Later On

A blog written for those whose interests more or less match mine.

Archive for July 5th, 2006

Kid’s plate works!

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I’ve now eaten a few meals using the kid’s plate, and I have to say that it really works—and it’s enormously satisfying to use. I load up the big compartment with veggies (tonight a slaw made of purple cabbage, carrots, and apples with lime-cumin dressing), one small compartment with protein (a piece of roasted boneless leg of lamb from TJ’s, cut to fit the compartment), and the other with carbs (tonight a tasty orzo salad).

The plate then is completely full, but the portion sizes actually are not large—it’s a kid’s plate, after all. So I eat my fill, get the proper balance of macronutrients, and enjoy watching my blood glucose levels get better and my weight decrease.

Life is good.

(The photo is of my actual plate. I would, of course, prefer the same plate in bunnies, but this one works fine.)

Written by Leisureguy

5 July 2006 at 5:32 pm

Posted in Daily life, Health, Toys

The top 50 popular-science blogs

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Via ThinkProgress, this list of the top 50 popular-science blogs. And, via the top-rated of those blogs, even more science blogs.

Written by Leisureguy

5 July 2006 at 4:26 pm

Posted in Science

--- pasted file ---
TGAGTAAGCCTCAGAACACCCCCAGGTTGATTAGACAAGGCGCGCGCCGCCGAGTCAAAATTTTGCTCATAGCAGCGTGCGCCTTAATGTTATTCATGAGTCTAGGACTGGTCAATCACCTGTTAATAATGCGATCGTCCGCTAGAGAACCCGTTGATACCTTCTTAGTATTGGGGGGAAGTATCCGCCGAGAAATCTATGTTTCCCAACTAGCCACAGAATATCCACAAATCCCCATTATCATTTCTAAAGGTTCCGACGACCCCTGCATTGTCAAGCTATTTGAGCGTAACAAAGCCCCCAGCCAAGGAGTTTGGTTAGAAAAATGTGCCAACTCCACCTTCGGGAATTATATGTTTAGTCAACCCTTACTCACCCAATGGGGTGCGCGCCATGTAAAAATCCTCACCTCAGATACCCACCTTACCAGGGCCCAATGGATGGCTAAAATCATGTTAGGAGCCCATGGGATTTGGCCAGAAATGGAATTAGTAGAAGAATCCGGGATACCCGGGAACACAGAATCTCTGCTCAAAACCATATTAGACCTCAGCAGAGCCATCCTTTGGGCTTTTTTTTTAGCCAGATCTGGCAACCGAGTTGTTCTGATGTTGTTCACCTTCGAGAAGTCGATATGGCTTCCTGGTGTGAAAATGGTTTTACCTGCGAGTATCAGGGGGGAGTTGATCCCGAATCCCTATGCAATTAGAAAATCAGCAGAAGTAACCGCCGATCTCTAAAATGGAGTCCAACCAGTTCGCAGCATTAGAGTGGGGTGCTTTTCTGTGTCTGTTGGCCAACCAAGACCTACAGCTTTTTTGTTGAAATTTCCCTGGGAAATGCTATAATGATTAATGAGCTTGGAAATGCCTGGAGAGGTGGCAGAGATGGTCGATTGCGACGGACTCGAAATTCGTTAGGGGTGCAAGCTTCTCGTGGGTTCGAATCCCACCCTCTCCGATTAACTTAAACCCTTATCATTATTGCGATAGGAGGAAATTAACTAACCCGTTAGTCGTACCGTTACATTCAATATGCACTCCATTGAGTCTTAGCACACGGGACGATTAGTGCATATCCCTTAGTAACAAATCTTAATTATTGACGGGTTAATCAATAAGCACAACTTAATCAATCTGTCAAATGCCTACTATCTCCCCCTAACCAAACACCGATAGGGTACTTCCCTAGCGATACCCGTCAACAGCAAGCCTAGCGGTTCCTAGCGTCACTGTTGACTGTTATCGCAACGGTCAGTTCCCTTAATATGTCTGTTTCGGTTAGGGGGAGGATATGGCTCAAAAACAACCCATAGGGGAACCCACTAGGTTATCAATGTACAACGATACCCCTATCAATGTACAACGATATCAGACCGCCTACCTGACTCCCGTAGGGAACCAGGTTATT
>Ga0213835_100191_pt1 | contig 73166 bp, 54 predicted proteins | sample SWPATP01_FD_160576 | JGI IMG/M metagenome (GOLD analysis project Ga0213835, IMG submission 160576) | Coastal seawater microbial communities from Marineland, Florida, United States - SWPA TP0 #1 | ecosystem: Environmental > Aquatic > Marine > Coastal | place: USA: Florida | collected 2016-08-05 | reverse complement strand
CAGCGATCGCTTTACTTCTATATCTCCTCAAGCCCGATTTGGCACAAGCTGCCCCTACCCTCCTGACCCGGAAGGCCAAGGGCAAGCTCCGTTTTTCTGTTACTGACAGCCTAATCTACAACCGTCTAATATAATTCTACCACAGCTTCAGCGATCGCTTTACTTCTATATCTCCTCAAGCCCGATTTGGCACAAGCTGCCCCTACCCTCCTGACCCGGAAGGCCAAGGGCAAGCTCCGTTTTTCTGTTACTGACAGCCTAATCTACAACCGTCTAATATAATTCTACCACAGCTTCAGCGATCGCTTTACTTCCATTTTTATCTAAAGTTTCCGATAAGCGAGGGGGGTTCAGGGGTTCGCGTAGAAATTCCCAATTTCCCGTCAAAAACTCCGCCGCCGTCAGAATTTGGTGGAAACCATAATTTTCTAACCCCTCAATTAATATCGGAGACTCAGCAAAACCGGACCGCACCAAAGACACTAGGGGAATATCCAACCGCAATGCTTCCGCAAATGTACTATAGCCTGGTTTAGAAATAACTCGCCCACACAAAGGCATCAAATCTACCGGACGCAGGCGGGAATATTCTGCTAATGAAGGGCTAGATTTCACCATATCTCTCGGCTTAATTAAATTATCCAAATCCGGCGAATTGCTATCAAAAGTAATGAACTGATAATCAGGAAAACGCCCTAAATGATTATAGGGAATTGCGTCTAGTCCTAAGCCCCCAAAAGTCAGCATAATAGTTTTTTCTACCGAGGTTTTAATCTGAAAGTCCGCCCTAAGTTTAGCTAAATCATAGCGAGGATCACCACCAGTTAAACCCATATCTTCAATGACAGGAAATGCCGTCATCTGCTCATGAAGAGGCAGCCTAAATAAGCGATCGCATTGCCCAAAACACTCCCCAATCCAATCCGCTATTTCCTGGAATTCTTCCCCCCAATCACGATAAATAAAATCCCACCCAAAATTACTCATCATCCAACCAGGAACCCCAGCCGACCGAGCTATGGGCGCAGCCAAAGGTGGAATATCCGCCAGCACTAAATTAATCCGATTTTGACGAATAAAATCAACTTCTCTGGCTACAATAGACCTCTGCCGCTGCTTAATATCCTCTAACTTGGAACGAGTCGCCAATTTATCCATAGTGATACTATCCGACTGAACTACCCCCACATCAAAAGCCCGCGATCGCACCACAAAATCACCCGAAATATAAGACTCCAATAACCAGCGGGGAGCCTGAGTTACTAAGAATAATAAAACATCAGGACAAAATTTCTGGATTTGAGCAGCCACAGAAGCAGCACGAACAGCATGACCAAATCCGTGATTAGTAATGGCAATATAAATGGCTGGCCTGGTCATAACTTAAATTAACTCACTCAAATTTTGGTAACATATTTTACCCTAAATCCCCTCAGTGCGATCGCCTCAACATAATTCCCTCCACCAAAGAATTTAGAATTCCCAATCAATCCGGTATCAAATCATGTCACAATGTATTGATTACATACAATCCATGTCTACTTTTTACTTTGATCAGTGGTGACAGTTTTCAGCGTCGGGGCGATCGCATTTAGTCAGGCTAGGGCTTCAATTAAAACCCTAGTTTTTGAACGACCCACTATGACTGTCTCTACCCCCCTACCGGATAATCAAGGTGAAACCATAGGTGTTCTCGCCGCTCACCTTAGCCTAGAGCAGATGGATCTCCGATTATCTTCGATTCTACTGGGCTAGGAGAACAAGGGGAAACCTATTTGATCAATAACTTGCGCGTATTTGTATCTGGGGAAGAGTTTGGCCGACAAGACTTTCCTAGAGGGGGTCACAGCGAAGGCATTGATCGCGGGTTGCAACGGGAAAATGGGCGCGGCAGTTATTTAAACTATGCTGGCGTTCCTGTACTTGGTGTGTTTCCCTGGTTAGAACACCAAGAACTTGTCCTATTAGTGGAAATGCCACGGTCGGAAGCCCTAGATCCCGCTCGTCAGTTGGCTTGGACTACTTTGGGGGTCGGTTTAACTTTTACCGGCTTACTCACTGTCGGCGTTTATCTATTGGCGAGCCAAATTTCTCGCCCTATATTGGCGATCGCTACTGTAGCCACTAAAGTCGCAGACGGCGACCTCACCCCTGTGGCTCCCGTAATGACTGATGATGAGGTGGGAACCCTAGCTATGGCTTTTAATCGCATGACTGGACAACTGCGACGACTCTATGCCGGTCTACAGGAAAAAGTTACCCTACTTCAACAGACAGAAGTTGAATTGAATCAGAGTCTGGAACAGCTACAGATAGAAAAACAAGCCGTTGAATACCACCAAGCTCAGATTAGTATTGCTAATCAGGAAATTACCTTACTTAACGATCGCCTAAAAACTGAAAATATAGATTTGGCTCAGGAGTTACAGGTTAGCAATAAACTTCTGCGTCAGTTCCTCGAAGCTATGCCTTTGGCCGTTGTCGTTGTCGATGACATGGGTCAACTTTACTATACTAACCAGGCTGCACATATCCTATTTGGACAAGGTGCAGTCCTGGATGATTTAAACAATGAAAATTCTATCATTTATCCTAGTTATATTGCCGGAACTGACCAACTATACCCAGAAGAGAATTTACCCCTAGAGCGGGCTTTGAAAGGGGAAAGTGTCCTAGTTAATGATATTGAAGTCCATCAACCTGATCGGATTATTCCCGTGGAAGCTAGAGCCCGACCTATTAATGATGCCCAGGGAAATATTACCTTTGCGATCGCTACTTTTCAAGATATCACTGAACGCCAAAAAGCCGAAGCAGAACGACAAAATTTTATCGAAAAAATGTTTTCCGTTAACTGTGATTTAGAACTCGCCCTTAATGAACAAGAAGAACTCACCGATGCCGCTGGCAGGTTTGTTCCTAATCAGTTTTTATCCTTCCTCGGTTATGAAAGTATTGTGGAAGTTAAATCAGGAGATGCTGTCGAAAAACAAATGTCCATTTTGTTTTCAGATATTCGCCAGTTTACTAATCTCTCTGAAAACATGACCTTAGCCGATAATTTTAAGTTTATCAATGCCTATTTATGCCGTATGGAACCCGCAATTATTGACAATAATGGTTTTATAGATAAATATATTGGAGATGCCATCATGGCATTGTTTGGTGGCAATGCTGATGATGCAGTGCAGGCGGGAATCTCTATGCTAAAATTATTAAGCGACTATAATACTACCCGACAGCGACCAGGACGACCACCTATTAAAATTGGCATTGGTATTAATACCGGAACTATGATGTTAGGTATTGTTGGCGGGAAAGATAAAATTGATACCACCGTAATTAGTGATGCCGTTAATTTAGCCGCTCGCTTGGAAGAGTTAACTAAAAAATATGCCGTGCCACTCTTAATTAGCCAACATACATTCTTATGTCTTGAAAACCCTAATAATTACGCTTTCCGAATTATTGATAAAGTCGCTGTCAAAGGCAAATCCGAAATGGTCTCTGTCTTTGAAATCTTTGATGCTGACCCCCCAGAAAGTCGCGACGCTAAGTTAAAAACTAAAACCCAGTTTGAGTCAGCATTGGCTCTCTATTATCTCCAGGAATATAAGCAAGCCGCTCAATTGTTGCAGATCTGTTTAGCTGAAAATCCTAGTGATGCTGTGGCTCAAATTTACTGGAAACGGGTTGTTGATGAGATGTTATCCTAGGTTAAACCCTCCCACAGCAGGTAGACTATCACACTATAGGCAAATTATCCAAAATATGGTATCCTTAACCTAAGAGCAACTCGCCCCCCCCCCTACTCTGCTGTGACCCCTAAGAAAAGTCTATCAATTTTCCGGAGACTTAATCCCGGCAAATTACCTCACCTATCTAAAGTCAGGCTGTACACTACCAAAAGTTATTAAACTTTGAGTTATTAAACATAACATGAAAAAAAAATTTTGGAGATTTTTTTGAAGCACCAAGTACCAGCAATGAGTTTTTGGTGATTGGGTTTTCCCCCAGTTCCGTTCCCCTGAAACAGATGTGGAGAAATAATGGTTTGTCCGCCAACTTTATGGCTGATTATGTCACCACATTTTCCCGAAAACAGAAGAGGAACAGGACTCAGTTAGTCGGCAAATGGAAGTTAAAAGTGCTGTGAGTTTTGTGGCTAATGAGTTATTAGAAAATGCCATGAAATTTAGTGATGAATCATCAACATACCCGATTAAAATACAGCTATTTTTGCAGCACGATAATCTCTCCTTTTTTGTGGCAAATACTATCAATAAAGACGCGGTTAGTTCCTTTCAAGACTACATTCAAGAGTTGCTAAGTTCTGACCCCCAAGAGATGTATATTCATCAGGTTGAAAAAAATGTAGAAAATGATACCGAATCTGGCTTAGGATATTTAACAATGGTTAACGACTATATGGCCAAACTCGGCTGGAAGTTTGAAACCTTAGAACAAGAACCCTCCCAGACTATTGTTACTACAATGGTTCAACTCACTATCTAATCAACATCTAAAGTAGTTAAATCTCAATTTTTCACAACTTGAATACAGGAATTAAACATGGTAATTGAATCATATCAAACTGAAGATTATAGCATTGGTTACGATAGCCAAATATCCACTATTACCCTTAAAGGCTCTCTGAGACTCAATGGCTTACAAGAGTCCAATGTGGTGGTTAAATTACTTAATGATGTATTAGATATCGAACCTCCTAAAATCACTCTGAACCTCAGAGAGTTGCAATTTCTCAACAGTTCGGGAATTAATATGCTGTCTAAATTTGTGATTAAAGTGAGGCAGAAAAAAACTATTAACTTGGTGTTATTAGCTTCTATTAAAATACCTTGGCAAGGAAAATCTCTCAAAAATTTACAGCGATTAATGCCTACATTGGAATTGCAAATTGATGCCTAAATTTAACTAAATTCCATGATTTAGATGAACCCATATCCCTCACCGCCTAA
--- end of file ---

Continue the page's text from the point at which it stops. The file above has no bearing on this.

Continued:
Maureen McGovern: what a superb chanteuse!

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I’m listening to Maureen McGovern‘s album Naughty Baby: Maureen McGovern Sings Gershwin, and it’s just excellent—and what a voice she has! The Wikipedia article has a lot of info, but the best thing is just to get several of her CDs and listen…

Her Web site quotes Mel Tormé:

Maureen McGovern is, quite simply, the most glorious singer to come down the pike in several months of Sundays. Possessed of one of the finest vocal instruments in the world, a range that hasn’t been matched since Yma Sumac stunned us all decades ago, and the ability to softly breathe into a lyric or “read” the words in a clear, strong voice, perfectly in tune, she is positively daunting to the parade of soubrettes who wish they could sing like Maureen McGovern. Add the fact that she is the loveliest of them all in form and face, and it is easy to understand why she is a world-class performer.

Written by Leisureguy

5 July 2006 at 12:55 pm

Posted in Jazz

Excellent reponse to marijuana “scare” article

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I blogged earlier about the Nevada initiative to legalize, regulate, and tax marijuana. Naturally enough, those opposed to the initiative are writing articles. What is not so natural, though, is that those articles are filled with lies and misrepresentations. Here’s an excellent response to one such article. The newspaper is to be commended for runnning it. The response:

The Nevada Appeal printed a downright nasty opinion piece about the marijuana initiative on Sunday. Author Guy Farmer says we are “East Coast potheads” who will make marijuana available to kids at corner stores and want to increase methamphetamine addiction in Nevada. Isn’t that considerate? He sprinkled some personal attacks in with the outright lies.

We have a simple response for Mr. Farmer: Our marijuana laws aren’t working. Anyone who wants to use marijuana can get it, and the thriving criminal market for marijuana is funneling profits to violent gangs and drug dealers. What’s the solution? Tax and regulate marijuana. Take it out of the criminal market, gain control over how it is bought and sold, and take money out of the hands of criminals.